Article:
My first employed role outside of a family business was as a punch room operator for the department of employment (for those who weren’t civil servants in the 1980s, or are under the age of 65, this was using a special keyboard to type information onto a tickertape). As we all know public sector IT infrastructures are usually several years behind the commercial world and the NHS has certainly not been an exception.
As we all know public sector IT infrastructures are usually several years behind the commercial world and the NHS has certainly not been an exception
I started working with the NHS in 1994, as a pharmaceutical sales representative for Pharmacia & Upjohn. Even as a young and naive salesperson it didn’t take me long to appreciate the challenges that clinical staff faced in secondary and primary care when trying to improve patient care and implement change.
One particular example was a senior clinician in one hospital who wrote his own software program and brought in his own computer to clear a waiting list for one specific procedure, reducing waiting times of up to 12 months, down to two weeks. This took real determination and dedication to implement change. However nearly all hospitals are still facing issues with IT system integrations and record sharing.
IT – technology which should facilitate collaborative working and sharing of best practice is often a roadblock to improvement. The proposition of new software was often met with a sucking of teeth, and the same expression women see on the face of a mechanic when they lift the bonnet of their car.
In 2014 Jeremy Hunt announced that the NHS basic model was to change to focus on providing help at home. The Five Year Forward View of 2014 said that “patients will gain greater control of their own care” and that
“The NHS will take decisive steps to break down the barriers in how care is provided between family doctors and hospitals, between physical and mental health, between health and social care”.
The NHS Long Term Plan of 2019 promised that “Digitally-enabled care will go mainstream across the NHS” and that “Technology will play a central role in realising the Long Term Plan, helping clinicians use the full range of their skills, reducing bureaucracy, stimulating research and enabling service transformation. People will have more control over the care they receive and more support to manage their health, to keep themselves well and better manage their conditions, while assisting carers in their vital work.”
And yet, still the sucking of teeth continued……..until March 2020. COVID-19 impacted NHS innovation and implementation in the same way that a war impacts on military developments. Instead of “can’t be done” we moved to “must be done”. In order for the NHS to provide care for their most vulnerable patients who cannot go to clinics or surgeries for consultations telehealth, which had been patiently waiting in wings, was rapidly adopted across primary and secondary care.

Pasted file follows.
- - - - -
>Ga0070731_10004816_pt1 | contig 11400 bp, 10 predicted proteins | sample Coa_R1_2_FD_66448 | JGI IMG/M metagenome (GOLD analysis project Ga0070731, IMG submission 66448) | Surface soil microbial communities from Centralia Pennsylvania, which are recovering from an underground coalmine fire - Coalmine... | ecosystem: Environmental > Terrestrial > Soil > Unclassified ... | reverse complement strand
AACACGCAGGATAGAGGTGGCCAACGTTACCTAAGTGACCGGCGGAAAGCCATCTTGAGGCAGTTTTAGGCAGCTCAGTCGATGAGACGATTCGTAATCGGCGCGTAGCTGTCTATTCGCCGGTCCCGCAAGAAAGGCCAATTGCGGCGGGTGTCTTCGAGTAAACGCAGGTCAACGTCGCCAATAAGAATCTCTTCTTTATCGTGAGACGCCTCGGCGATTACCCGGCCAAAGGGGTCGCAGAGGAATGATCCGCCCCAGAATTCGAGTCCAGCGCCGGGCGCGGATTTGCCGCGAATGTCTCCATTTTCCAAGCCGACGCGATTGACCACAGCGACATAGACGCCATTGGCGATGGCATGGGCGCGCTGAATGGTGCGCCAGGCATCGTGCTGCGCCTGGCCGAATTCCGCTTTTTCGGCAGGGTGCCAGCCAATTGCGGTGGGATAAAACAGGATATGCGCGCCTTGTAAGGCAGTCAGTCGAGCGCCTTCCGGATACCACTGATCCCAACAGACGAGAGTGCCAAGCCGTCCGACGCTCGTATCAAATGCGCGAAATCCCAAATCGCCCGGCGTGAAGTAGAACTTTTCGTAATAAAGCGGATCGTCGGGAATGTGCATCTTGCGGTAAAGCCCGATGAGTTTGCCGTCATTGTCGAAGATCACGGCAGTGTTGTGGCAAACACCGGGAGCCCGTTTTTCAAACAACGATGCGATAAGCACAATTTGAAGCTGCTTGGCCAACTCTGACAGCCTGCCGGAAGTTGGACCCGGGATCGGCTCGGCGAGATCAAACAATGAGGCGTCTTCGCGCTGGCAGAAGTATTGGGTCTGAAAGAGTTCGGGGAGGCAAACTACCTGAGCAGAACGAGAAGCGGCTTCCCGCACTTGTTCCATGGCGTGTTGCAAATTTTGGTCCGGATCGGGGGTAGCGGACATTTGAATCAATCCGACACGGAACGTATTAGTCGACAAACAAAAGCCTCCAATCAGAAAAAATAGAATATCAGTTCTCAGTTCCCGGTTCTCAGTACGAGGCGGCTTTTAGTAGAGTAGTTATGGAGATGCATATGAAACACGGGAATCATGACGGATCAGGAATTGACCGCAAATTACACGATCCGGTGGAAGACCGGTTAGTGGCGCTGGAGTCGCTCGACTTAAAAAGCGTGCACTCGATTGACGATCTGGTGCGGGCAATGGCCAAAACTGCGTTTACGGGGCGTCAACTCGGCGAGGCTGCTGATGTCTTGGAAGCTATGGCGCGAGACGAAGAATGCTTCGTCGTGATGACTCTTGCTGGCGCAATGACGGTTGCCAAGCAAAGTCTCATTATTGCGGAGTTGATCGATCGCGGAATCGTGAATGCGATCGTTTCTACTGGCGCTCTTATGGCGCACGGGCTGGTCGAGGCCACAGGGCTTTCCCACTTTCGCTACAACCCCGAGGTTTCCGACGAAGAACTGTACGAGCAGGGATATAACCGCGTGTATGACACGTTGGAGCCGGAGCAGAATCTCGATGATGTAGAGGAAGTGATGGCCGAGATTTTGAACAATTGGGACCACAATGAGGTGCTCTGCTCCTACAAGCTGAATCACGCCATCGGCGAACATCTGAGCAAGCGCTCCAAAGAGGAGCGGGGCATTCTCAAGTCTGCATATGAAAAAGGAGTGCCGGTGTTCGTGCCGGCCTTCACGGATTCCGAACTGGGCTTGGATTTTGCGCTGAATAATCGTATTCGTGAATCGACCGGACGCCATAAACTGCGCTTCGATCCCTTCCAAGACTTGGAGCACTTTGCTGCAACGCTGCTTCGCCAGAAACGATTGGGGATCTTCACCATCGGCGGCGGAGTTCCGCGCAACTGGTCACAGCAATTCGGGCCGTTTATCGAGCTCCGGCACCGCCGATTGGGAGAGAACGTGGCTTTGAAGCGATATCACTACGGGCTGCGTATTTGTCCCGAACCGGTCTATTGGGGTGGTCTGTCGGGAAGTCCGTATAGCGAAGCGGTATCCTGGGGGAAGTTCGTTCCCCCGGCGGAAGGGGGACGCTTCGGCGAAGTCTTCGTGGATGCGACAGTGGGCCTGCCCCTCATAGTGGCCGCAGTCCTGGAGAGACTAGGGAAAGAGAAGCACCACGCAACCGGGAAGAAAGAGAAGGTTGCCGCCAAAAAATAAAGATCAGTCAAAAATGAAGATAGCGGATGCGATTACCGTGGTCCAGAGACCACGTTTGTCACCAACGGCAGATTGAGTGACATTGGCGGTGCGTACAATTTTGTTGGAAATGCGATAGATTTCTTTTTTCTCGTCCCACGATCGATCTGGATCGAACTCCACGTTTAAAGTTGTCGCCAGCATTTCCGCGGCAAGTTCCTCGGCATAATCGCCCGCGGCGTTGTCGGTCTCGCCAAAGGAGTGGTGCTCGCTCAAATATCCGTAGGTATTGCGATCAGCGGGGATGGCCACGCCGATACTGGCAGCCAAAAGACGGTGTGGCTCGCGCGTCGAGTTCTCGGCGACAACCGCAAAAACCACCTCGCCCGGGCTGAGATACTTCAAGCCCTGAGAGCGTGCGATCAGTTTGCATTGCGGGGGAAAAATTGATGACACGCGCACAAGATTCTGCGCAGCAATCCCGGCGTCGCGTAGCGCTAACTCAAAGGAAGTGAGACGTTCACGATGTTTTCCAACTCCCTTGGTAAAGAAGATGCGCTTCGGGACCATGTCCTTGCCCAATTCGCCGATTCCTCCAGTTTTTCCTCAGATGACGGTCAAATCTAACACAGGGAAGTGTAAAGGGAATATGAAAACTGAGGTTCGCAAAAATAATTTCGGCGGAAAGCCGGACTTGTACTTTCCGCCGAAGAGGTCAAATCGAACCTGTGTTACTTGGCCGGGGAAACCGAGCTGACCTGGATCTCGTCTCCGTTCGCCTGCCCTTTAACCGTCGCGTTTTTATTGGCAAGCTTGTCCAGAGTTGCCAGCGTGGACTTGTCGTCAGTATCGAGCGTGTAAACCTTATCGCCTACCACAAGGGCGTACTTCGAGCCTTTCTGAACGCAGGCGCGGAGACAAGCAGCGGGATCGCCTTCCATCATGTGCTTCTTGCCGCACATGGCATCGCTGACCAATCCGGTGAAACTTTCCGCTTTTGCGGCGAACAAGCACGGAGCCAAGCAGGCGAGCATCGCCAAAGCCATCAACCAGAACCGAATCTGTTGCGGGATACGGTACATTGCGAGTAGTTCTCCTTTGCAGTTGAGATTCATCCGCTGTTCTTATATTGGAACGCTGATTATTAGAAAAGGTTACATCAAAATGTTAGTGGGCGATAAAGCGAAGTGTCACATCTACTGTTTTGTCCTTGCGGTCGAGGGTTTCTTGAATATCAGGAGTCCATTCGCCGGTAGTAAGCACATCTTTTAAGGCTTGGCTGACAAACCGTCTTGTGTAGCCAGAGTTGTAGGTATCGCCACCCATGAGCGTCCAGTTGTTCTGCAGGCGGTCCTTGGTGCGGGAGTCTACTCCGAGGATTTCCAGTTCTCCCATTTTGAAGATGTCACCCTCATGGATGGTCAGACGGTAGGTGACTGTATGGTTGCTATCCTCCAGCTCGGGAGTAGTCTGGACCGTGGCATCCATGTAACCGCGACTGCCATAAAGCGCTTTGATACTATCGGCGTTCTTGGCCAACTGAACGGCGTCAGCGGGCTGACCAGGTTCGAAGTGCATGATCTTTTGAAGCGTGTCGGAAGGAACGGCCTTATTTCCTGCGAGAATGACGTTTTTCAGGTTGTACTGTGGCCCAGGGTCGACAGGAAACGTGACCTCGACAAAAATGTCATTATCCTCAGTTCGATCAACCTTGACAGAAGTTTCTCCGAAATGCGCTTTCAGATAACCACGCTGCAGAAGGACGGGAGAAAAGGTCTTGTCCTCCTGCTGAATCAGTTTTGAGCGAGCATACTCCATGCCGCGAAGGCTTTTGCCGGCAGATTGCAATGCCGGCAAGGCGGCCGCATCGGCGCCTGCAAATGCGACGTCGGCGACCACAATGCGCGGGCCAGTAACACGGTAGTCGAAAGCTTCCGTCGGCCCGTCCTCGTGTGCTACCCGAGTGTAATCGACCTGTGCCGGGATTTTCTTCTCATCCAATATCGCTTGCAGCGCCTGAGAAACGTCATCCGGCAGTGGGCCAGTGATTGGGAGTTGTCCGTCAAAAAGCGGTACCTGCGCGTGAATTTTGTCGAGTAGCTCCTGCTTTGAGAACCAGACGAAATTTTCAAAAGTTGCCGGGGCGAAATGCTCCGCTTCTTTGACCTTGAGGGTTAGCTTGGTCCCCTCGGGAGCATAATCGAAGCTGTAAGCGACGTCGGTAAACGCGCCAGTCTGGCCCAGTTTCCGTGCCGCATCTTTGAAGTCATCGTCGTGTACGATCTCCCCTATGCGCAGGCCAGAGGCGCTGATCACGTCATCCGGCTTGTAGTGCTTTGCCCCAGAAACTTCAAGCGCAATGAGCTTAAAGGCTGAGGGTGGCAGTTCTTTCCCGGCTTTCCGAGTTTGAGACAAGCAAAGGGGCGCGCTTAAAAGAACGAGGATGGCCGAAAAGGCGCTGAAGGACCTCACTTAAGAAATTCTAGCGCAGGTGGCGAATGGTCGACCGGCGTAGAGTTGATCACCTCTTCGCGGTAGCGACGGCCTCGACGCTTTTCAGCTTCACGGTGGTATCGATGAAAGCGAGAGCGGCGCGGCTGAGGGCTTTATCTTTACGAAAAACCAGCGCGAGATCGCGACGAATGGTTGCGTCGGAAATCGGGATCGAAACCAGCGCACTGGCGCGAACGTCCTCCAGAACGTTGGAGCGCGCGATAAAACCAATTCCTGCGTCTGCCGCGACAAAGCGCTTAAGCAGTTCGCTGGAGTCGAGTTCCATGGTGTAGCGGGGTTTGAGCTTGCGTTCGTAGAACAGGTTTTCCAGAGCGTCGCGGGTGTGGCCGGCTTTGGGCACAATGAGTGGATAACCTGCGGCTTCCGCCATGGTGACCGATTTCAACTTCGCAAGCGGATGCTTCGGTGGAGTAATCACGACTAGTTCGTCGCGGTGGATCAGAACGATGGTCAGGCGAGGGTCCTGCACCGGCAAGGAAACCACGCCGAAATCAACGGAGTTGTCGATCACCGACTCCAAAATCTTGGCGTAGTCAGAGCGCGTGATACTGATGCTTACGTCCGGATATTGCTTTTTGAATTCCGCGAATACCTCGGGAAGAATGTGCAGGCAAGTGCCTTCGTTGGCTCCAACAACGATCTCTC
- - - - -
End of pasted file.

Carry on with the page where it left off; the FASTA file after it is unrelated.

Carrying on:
Digital record sharing is a key methodology to share information whilst keeping face-to-face contact and risk of infection to a minimum, for staff and patients and is increasingly seen as essential for integrated teams.
Rehab Guru is facilitating the transformation of services from physical appointments to flexible delivery using a combination of physical and digital consultations across the public and private sectors. Being flexible enough to provide both autonomous and prescriptive methods of service delivery, Line Managers can specify and load local guidelines and directives into the system if they choose. Options to share prescriptions and exercise templates across teams helps to manage staff changes and absences with a minimum of disruption to patients and clients. Dashboards can provide overviews of activity and exercise prescribing for those managing diverse workforces.
There is a telehealth solution which allows patients to share appointments with family and/or carers, using secure digital rooms, and the option to record. There is also the opportunity to purchase additional software for patient notes and forms if not seeking to integrate with existing systems – which Rehab Guru can facilitate. The patient app encourages better Patient Activation and engagement, my personal experience is that the exercises are easy to follow and the app encourages feedback.
In an environment where NHS guidance and long-term planning is seeking to provide care closer to home, accessing patients at home using integrated teams and a mix of skilled staff, whilst retaining standards and reducing risk of infection, Rehab Guru is a valid solution to facilitation of flexible physiotherapy services.
Kate leads the commercial team at Rehab Guru and has over 20 years’ experience of working in Health and Social Care, primarily focused on innovative products and services. her work spans the NHS, social care, public, private and third sectors.